Royal Navy Fleet (1770-1830)
By the late 1700s, Great Britain had established itself as the most prominent and powerful navy of the time. This was mostly due to the discipline and commitment of its sailors, and the quality of the training for its leadership positions. The only way to rise through the ranks of the Royal Navy was to prove your mettle in action and bypassing gruelling exams. This was coupled with a very well managed gunnery programme that trained the men to shoot rapidly and accurately. You can read more about the Royal Navy in the Age of Sail here.
Why sail the Royal Navy?
The Royal Navy’s national special rules demonstrate the power of a Royal Navy fleet. Indeed, they’ll have a great bearing on how you select the components of your fleet. The quality of the Royal Navy’s training is represented by their ‘Drilled’ special rule, which confers a bonus to shooting, and the ‘Admiralty’ rule confers an extra level of reliability to each of your ships.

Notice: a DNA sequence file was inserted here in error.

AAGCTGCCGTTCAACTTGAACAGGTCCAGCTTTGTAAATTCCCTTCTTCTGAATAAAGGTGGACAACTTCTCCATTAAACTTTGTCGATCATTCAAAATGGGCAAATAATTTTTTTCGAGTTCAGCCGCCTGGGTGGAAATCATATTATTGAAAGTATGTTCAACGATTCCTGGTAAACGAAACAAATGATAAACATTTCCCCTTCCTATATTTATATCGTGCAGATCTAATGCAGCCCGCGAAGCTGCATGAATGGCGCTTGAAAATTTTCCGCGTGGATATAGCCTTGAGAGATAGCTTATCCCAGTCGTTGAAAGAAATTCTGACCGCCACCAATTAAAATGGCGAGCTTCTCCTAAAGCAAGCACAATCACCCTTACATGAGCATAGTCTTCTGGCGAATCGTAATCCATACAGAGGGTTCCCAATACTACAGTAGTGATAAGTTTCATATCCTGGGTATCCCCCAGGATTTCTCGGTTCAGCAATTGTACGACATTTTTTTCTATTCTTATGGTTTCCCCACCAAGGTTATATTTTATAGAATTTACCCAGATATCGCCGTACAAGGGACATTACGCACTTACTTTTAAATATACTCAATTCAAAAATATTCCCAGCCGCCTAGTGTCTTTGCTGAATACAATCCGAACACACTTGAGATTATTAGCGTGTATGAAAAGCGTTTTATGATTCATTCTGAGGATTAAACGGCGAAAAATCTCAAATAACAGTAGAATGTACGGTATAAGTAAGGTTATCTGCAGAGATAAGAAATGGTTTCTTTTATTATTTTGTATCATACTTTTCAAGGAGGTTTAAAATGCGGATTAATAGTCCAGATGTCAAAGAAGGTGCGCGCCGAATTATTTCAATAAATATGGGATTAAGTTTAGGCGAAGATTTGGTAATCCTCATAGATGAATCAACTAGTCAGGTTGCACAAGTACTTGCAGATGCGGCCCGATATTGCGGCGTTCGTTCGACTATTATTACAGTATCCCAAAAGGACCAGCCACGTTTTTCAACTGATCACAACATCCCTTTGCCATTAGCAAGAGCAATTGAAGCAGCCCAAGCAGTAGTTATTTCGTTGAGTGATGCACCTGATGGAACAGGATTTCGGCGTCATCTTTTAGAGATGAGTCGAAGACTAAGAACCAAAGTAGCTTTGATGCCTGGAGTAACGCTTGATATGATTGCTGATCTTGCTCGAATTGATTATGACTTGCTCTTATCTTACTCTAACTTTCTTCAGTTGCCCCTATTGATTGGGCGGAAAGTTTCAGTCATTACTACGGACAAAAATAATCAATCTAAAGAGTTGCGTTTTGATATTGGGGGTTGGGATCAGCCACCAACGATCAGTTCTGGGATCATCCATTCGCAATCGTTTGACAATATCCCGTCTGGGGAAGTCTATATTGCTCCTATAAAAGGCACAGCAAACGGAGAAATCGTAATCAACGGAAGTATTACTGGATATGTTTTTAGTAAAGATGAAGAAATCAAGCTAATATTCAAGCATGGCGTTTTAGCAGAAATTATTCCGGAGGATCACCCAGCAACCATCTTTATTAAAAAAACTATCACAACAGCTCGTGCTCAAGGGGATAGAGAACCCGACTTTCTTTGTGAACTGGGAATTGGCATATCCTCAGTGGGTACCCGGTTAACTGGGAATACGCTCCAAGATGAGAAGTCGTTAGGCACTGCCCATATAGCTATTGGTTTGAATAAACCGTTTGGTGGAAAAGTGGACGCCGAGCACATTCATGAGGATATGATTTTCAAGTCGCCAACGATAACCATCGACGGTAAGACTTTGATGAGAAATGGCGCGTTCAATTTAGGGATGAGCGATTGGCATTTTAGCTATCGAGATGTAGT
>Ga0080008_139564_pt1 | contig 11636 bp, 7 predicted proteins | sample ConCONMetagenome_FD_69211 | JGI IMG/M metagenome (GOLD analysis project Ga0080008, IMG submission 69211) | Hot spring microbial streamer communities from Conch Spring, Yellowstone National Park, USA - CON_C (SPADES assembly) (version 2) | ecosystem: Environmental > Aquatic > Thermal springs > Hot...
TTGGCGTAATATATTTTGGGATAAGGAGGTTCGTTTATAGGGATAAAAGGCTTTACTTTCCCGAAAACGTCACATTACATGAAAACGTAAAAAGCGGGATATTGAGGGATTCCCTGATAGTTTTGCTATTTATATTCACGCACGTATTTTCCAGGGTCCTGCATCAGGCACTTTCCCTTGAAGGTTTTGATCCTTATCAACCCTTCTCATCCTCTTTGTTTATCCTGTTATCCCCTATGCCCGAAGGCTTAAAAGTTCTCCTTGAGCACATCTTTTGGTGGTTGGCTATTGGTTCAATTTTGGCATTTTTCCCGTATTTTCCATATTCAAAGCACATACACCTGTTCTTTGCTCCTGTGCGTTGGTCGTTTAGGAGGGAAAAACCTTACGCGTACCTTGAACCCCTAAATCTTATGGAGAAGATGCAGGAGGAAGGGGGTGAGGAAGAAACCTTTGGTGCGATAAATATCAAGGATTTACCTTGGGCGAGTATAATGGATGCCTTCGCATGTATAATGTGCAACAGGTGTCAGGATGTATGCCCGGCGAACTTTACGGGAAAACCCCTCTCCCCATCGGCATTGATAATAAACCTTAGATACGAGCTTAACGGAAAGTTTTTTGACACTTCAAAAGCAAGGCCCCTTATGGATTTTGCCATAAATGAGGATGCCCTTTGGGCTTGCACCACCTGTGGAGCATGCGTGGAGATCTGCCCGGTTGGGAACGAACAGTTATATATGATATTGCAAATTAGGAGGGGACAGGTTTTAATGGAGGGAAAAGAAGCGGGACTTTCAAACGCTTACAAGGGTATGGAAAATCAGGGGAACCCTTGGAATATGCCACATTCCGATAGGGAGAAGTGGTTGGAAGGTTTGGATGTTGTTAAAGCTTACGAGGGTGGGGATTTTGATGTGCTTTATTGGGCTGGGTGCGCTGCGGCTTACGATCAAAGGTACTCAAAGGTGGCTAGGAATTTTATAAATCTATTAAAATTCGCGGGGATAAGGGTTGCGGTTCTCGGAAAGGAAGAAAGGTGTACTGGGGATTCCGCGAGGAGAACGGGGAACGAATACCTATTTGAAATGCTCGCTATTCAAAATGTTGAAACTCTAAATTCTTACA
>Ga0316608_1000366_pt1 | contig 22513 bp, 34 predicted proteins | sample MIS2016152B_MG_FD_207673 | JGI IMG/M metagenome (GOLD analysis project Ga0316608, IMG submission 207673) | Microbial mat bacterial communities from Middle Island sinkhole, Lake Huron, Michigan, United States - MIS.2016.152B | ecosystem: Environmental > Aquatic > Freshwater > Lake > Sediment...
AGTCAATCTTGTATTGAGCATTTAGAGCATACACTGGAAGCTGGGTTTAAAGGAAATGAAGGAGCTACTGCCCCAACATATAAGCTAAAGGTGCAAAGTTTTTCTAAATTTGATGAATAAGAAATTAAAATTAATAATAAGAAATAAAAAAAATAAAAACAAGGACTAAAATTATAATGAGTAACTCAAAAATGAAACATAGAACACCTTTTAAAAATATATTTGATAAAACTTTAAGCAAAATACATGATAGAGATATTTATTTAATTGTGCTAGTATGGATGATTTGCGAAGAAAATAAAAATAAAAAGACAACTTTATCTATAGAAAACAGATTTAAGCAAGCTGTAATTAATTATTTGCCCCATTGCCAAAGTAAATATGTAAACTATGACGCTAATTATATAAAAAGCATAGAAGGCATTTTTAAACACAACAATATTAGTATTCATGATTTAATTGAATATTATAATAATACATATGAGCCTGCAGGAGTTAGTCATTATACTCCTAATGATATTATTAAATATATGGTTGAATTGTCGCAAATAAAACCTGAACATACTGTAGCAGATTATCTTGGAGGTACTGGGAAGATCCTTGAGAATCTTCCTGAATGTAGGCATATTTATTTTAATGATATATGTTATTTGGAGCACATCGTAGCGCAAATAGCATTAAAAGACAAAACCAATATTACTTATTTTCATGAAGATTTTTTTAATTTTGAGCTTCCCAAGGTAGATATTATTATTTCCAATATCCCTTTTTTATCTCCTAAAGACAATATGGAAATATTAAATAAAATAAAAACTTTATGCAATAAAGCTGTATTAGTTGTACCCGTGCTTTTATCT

As such you may find yourself fielding a smaller number of ships than other fleets, though you’ll be able to deck these ships out with upgrades. Each will have a staying power and reliability both in sailing power and in unleashing their weaponry. The Royal Navy is poised to dominate the Black Seas.
3 plastic frigates
6 plastic brigs
3 plastic third rates
1 resin first-rate
1 bomb ships base
A selection of metal figureheads and backplates for famous Royal Navy Ships:
HMS Ajax – a 74 gun third-rate ship of the line
HMS Colossus – a 74 gun third-rate ship of the line
HMS Mars – a 74 gun third-rate ship of the line
HMS Indefatigable – a 44 gun frigate from 1795 (she was originally a 64 gun third rate)
HMS Euralys – a 36 gun frigate
HMS Naiad – a fifth-rate frigate
Royal Navy Flags, Sails & rigging sheets + Bobbin for Rigging
Game cards and wake markers